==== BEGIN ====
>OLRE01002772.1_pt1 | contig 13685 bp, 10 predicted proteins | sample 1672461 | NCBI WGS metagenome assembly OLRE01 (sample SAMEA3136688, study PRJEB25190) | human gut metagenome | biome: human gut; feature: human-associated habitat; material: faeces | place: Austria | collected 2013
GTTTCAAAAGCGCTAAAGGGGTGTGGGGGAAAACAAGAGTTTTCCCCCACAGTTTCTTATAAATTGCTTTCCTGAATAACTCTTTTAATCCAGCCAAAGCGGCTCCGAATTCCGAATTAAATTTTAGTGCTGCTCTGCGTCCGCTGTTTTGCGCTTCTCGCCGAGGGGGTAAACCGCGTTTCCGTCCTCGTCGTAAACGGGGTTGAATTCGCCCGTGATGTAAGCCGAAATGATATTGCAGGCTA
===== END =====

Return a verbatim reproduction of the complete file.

>OLRE01002772.1_pt1 | contig 13685 bp, 10 predicted proteins | sample 1672461 | NCBI WGS metagenome assembly OLRE01 (sample SAMEA3136688, study PRJEB25190) | human gut metagenome | biome: human gut; feature: human-associated habitat; material: faeces | place: Austria | collected 2013
GTTTCAAAAGCGCTAAAGGGGTGTGGGGGAAAACAAGAGTTTTCCCCCACAGTTTCTTATAAATTGCTTTCCTGAATAACTCTTTTAATCCAGCCAAAGCGGCTCCGAATTCCGAATTAAATTTTAGTGCTGCTCTGCGTCCGCTGTTTTGCGCTTCTCGCCGAGGGGGTAAACCGCGTTTCCGTCCTCGTCGTAAACGGGGTTGAATTCGCCCGTGATGTAAGCCGAAATGATATTGCAGGCTA